Strange & Unusual Dictionaries: Select a Book to Read Online About the Author

Wye’s Dictionary of Improbable Words:
All-Consonant and All-Vowel Dictionary

The All-Consonant and All-Vowel Words dictionaries bring together 4,000 unusual and fascinating words that defy convention, offering a vast sampling of our living language at play.  Just as William Shakespeare introduced some six hundred new words to the English language in Hamlet alone, generations of authors and other communicators represented in All-Consonant and All-Vowel Words have coined their own new words, using the building blocks of language to express new meanings.  As our standard dictionaries scramble to catalog and thereby legitimize our growing vocabulary, the All-Consonant and All-Vowel Words dictionaries offer the casual word gamer and language lover a cutting edge collection of new words.  Examples of usage abound—as old as the Bible and as current as blog postings—grounding extraordinary terms in ordinary contexts.  Myriad genres are represented, from literary classics by James Joyce to the dramatic plays of Tennessee Williams to the whimsical fantasies of Neil Gaiman, as well as the diverse worlds of science fiction, romance novels, children’s stories, historical and military accounts, graphic novels and comic books, travel reports, news articles, magazine features, poetry, song lyrics, birdwatching guides, hymns, and how-to manuals.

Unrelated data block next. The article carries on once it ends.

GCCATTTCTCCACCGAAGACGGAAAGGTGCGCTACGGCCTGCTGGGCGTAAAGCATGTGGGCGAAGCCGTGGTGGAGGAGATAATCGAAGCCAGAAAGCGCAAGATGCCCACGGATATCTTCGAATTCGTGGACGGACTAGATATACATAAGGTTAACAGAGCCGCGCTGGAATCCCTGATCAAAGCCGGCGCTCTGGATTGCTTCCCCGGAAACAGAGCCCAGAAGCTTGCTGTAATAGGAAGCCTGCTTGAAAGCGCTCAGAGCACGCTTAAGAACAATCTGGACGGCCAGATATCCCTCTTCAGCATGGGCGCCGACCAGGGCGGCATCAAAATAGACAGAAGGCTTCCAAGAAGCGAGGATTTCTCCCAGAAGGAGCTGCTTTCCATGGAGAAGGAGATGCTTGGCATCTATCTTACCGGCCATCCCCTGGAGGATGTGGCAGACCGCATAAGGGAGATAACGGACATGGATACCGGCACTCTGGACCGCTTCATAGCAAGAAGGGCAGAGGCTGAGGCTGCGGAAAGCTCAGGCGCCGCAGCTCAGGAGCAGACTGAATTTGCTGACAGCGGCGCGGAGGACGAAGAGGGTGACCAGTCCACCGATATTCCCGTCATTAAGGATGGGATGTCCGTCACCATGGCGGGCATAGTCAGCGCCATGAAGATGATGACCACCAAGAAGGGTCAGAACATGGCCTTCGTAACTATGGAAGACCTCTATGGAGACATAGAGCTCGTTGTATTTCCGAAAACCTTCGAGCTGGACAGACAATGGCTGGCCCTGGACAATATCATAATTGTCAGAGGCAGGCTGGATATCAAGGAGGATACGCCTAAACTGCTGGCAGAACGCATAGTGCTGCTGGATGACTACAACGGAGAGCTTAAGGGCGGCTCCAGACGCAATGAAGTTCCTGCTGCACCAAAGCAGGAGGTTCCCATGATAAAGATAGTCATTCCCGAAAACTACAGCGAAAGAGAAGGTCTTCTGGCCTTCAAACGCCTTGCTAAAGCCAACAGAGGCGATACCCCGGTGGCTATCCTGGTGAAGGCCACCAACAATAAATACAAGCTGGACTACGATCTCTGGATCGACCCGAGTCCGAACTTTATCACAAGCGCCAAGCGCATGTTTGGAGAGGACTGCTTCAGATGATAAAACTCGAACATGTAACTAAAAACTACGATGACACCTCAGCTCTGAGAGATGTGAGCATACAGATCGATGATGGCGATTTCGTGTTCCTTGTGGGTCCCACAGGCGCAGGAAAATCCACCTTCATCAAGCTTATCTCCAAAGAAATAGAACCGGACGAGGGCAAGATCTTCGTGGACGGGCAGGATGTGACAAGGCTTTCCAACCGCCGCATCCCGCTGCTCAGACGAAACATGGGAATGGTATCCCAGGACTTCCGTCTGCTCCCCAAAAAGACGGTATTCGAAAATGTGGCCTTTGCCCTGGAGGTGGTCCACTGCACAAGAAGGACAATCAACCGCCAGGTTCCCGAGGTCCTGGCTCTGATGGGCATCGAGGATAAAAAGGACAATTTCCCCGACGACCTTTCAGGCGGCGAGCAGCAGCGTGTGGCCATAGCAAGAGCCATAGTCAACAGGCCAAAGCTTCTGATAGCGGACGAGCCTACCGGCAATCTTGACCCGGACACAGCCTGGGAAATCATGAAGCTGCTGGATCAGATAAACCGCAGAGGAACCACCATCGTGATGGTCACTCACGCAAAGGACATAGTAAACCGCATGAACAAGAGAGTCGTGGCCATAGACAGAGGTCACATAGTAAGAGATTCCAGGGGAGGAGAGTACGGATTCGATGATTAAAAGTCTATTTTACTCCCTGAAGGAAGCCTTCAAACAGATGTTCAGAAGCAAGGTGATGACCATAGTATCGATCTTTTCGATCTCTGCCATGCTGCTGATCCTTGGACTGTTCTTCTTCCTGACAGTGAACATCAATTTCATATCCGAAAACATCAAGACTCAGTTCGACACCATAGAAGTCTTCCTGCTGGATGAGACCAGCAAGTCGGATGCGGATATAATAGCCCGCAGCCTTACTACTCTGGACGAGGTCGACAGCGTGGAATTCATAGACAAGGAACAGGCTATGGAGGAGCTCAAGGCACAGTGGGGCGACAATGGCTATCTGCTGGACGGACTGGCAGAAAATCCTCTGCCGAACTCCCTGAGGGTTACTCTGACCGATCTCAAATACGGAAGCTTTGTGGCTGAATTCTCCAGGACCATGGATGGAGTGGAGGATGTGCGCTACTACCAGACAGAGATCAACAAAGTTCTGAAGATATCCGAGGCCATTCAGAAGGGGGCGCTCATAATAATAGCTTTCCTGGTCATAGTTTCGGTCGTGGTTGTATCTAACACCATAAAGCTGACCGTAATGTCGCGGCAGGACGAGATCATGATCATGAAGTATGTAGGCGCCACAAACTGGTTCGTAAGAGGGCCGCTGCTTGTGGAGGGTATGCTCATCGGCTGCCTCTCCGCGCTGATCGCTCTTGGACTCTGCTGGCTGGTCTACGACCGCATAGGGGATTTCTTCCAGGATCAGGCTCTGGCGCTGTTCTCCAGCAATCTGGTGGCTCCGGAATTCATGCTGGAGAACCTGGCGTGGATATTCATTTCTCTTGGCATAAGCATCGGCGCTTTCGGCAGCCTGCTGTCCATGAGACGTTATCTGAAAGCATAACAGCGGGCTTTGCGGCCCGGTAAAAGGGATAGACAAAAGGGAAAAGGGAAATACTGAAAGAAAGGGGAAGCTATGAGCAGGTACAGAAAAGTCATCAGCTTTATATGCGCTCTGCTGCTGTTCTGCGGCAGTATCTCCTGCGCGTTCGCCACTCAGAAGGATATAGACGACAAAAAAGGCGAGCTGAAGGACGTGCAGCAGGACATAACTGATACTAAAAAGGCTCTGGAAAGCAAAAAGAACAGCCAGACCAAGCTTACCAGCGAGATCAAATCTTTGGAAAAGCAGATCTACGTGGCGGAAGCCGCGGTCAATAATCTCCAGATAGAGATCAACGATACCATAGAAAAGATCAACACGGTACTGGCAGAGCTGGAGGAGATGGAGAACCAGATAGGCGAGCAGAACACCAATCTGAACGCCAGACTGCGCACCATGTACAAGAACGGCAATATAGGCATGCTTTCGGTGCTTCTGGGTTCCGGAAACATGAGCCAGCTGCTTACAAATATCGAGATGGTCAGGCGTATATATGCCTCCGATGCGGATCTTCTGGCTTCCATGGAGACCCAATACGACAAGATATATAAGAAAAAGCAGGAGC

The All-Consonant and All-Vowel Words dictionaries are wonderful for browsing, quotation finding, as an inspiration for writers and speakers, and for enhancing one’s appreciation of vowels and consonants.  They are essential desk companions for puzzle lovers, wordsmiths, teachers and students, librarians, trivia buffs, know-it-alls, cartoonists, humorists, and armchair linguists.  They are coffee-table conversation pieces for anyone with a love of language.  They make a great gift for those difficult-to-buy-for quirky intellectuals, word nerds, or brainy friends who already have everything.  They are also perfect for bathroom reading.


“Get yourself the edge in Scrabble.” —National Young Writers’ Festival

“For those Scrabble moments when all you have are vowels.” —

“One of the Web’s best sites.” —Encyclopedia Britannica (referring to the free web preview of the dictionaries)

“Resources for endless hours of word play.” —Bernie DeKoven, author of The Well Played Game

“The examples are delightful and the dictionaries are a lot of fun to browse through.” —Tara Calishain, author of Official Netscape Guide to Internet Research

“ALL LITERATE PEOPLE (hint, that includes you) need the strange and unusual dictionaries.” —Clark Humphrey, author of Loser: The Real Seattle Music Story

“If you’re a fan of Scrabble, or just English in general, then you’re going to find a lot of useful tips.” —Ian Fraser, columnist for The Daily Mail and Guardian

“Why use that everyday average dictionary that everyone else uses? Be original!” —Sheryl Burgstahler, Ph.D., University of Washington

“Highly imaginative and brilliantly researched.” —Web User Magazine (U.K.)

“Obscure, fun and silly dictionaries!” —Anne Greenshields, Murdoch University librarian

“A gem.” —Colleen Bell, University of Oregon librarian

“A fascinating writer’s resource.” —Joe Clifford Faust, author of Precious Cargo

“Entertaining.” —Education & Reference Questions and Answers

Copyright © 2018 Craig Conley